Russia: Making (Some) Sense of LiveJournal

A number of studies of the Russian blogosphere and internet use have been produced in the past by various entities., an LJ blog (ENG) of the Russian Cyberspace Project, is a good place to learn about some of the work being done in this field; also, here's a report (ENG, .pdf file, 5.4 MB) titled Not Quite Samizdat: a Look at the Russian Blogosphere, which was published by Mmd, a PR consultancy, in April 2007.

Russian bloggers, too, are trying to make sense of the space they operate in. Recently, LJ user fritzmorgen has drawn a list of issues that, in his opinion, tend to cause controversy among LiveJournal bloggers, and assessed his own views on them – “so that anyone could look into my profile and in half a minute learn my opinion on the ‘fundamental’ questions.” In the process, LJ user fritzmorgen has also sketched explanations of some of the Russian realities. Below are excerpts from his classification (RUS):

Some classic themes divide the population of LJ into two imaginary camps. Just a couple days ago, for example, one could observe an argument between “drivers” and “pedestrians” about the BMW damaged by “grassroots avengers.” The former suggested [punishing] the vandals who damaged cars by tearing off their hands, while the latter [favored] scratching cars with nails whenever the chance presented itself.

Such topics as legalization of drugs or, for example, the categorical refusal to have children, provoke an equally emotional response.


1. [Dog People] vs. [People People]

This old and complex conflict of interest between people and dogs. Dog owners are fighting for their right to own a dog and to waste too much effort on taking care of it. People are fighting for their right to walk the streets [without fear] […]. […]

2. Pedestrians vs. Drivers

I'm deeply convinced that the reasons for this conflict are rooted in […] simple ignorance and the “iron fist” mentality.

Firstly, most pedestrians, alas, don't understand drivers because they don't have enough driving experience. On the other hand, many drivers obtained their licenses not a long time ago (or, conversely, too long ago), and cannot drive properly because of that. Fortunately, the ruthless Soviet time is history now, and the numbers of people with driving licenses are growing fast. When some sort of a critical mass is reached, the conflict will lose its severity.

Secondly, [Russians] traditionally think that Czar is worthy of special privileges – for a big country, it is natural. That's why [president] Medvedev's motorcade gets whole avenues blocked, and a large segment of drivers thinks it reasonable […]. This position – “I'm the boss, I'm more important” – goes further down the vertical of power, all the way to small bureaucrats driving black Fords, who, in many cases, are the ones creating the atmosphere of hatred on the roads. […]

3. The Chinese vs. the Dutch

There are two ways to solve the drug problem. The Chinese one – to jail and to shoot, and the Dutch one – to educate and to cure. “The Chinese” [those who support the first option] think that legalization of drugs will lead to the increase in drug abuse, while “the Dutch” are positive that drug abuse is so widespread because drugs are banned. […]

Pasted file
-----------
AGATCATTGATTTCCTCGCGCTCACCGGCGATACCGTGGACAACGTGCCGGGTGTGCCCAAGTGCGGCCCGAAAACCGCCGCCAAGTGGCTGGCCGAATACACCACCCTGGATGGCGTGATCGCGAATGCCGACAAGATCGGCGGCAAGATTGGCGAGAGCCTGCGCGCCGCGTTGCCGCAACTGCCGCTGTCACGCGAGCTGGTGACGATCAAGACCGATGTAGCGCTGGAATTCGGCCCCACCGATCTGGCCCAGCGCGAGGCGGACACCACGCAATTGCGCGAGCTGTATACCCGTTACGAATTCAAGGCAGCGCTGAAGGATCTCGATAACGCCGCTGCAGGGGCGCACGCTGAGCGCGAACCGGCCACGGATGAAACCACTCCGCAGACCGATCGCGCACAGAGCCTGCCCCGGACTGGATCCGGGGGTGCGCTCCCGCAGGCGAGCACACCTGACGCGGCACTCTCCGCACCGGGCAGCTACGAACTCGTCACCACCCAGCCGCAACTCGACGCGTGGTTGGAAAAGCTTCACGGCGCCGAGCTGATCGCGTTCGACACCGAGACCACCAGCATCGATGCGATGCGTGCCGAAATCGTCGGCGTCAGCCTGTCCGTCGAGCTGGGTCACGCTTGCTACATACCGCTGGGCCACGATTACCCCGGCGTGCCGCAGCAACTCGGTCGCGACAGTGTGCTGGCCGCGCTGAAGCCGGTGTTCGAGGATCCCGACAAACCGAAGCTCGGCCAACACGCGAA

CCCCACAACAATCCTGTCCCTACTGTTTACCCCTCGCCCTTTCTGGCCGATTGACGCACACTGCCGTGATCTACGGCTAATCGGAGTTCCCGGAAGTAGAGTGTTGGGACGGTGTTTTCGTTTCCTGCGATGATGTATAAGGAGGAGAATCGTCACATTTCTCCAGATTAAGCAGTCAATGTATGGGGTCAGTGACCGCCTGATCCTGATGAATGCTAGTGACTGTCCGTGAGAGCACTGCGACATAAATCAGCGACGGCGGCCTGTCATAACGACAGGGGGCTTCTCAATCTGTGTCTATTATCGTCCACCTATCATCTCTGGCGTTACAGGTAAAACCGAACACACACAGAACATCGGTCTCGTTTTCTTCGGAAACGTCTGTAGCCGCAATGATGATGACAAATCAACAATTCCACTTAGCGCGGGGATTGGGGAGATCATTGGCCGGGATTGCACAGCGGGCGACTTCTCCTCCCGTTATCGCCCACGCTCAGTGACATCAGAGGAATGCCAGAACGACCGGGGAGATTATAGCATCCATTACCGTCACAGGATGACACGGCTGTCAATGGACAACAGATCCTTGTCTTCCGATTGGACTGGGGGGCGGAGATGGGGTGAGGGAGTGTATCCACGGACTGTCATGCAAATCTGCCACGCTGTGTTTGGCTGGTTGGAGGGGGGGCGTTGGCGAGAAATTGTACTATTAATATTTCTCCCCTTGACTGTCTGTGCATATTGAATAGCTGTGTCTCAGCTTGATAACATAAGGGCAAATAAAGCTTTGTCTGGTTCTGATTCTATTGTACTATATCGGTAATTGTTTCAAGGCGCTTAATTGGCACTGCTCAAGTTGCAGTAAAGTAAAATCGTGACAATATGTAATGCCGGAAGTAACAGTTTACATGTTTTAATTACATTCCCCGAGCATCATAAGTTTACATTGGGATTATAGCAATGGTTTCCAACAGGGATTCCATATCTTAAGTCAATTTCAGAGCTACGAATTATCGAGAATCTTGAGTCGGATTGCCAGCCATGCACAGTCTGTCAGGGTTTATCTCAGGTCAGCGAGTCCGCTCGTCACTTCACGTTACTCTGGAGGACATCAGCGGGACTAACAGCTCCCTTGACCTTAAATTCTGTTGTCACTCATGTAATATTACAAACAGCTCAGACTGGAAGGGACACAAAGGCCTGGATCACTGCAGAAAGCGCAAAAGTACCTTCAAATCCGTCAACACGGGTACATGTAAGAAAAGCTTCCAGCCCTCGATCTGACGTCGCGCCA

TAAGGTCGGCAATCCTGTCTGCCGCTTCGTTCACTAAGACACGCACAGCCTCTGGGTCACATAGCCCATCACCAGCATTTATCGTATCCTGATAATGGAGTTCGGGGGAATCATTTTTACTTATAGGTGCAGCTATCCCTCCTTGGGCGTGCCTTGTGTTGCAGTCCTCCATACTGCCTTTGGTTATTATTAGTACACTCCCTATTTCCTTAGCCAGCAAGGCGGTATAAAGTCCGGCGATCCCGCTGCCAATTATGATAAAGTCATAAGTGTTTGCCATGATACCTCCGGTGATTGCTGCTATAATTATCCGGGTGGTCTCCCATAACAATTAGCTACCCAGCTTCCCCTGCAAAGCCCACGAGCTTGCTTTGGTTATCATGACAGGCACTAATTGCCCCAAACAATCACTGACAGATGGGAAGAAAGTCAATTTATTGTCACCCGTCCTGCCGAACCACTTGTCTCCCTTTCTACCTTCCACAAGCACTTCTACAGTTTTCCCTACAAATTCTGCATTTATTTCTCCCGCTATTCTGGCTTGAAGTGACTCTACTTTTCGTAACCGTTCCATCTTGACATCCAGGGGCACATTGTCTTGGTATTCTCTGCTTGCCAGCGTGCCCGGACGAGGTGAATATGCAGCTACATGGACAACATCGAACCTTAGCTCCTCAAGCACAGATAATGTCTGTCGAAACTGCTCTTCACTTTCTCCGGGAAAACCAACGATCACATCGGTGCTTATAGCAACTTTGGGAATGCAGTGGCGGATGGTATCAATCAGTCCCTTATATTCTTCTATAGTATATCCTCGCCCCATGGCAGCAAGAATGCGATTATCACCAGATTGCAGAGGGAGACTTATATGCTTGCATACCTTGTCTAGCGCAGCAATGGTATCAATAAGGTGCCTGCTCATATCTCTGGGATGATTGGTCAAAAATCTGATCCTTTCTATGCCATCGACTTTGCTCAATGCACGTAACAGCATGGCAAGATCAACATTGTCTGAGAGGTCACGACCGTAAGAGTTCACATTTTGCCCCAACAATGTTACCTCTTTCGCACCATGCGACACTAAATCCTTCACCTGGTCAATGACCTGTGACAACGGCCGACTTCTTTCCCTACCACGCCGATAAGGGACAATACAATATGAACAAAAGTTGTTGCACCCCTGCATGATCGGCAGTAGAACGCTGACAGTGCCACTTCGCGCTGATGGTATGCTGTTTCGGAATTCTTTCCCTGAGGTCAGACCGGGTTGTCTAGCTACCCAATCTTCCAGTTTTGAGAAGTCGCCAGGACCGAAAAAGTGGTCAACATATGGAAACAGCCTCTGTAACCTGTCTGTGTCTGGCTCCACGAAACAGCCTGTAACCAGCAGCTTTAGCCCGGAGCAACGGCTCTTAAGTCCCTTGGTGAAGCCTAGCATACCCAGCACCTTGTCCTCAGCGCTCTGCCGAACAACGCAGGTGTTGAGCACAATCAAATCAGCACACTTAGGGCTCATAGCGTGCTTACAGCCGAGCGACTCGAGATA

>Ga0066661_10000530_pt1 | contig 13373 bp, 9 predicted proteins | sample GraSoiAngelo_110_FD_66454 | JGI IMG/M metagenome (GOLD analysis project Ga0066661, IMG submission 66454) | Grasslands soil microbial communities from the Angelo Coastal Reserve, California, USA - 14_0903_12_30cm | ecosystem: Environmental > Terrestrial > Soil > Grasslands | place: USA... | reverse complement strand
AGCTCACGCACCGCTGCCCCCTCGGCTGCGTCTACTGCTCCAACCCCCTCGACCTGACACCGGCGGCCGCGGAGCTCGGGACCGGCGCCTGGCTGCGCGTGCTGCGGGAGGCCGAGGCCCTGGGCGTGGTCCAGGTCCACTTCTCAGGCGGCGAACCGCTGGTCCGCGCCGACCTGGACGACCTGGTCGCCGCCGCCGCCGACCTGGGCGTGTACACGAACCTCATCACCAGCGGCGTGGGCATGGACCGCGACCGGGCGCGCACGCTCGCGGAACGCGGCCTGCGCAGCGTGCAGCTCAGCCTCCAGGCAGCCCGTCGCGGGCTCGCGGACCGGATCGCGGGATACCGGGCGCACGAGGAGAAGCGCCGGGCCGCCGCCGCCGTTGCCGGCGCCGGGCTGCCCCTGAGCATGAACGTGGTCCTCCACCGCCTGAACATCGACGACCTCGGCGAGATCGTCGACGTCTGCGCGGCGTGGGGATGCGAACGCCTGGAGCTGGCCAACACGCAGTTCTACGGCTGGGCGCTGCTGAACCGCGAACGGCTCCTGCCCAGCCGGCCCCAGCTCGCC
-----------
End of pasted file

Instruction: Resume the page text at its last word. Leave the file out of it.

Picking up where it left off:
4. Pacifists vs. Militarists

Pacifists (those who demand complete ban on the sales of firearms) point at the Finnish school kid who shot half of his classmates. Militarists respond by arguing that carrying firearms in schools is actually banned completely. Both sides have [good] arguments. As far as I know however, the statistics says that legalization of firearms in no way affects the number of crimes committed […]. […]

5. [People with kids] vs. Childfree

In and outside LJ, there is a ChildFree movement, [which unites] people of both sexes who “have chosen not to have children.” The source of the conflict here is the same as the one in dog arguments: children cause problems. […]

6. Communists vs. Liberals

On a routine level, “communists” and “liberals” have nothing really to fight about. But this doesn't ease the tensions: both sides blame each other for their problems. Communists think that they have little money because liberals are stealing from them. And liberals think that they have little money because communists are loafing around. […]

7. Khokhly [a somewhat derogatory term for Ukrainians] vs. Moskali [a somewhat derogatory term for Russians]

This issue is, I guess, purely political. If a small country is on friendly terms with the big neighbor, it risks being swallowed sooner or later. Ukraine isn't willing to [re-unite with Russia] yet, and that's why it simply has to maintain tense relations with us. […]

8. Slavophiles vs. Westernizers

[…] [Most people] don't know much about life in the West and do not understand that [life isn't easy everywhere there]. Emigrants, who are well-represented online, are making things worse, as they are ready to put the “Russian pigs” to shame.

I guess that in some 20 years things will calm down here, and it will be more or less as in the United States, where the person you're talking to agrees with the statement that “the American health care system sucks” – but will smash you in the face if you say that “America is a lousy country.” […]

9. Fascists vs. Jews

It think it's a big mistake to ignore the ethnicity issue. Russians, Jews, Ukrainians, Georgians – each ethnicity has its own peculiarities, and these peculiarities should in no way be considered “cosmetic.” […]

10. Pedagogues vs. Children

Here, just as in the case of drugs, the main reason for arguments is the lack of information. People just have no idea how it is possible to study without school. […]

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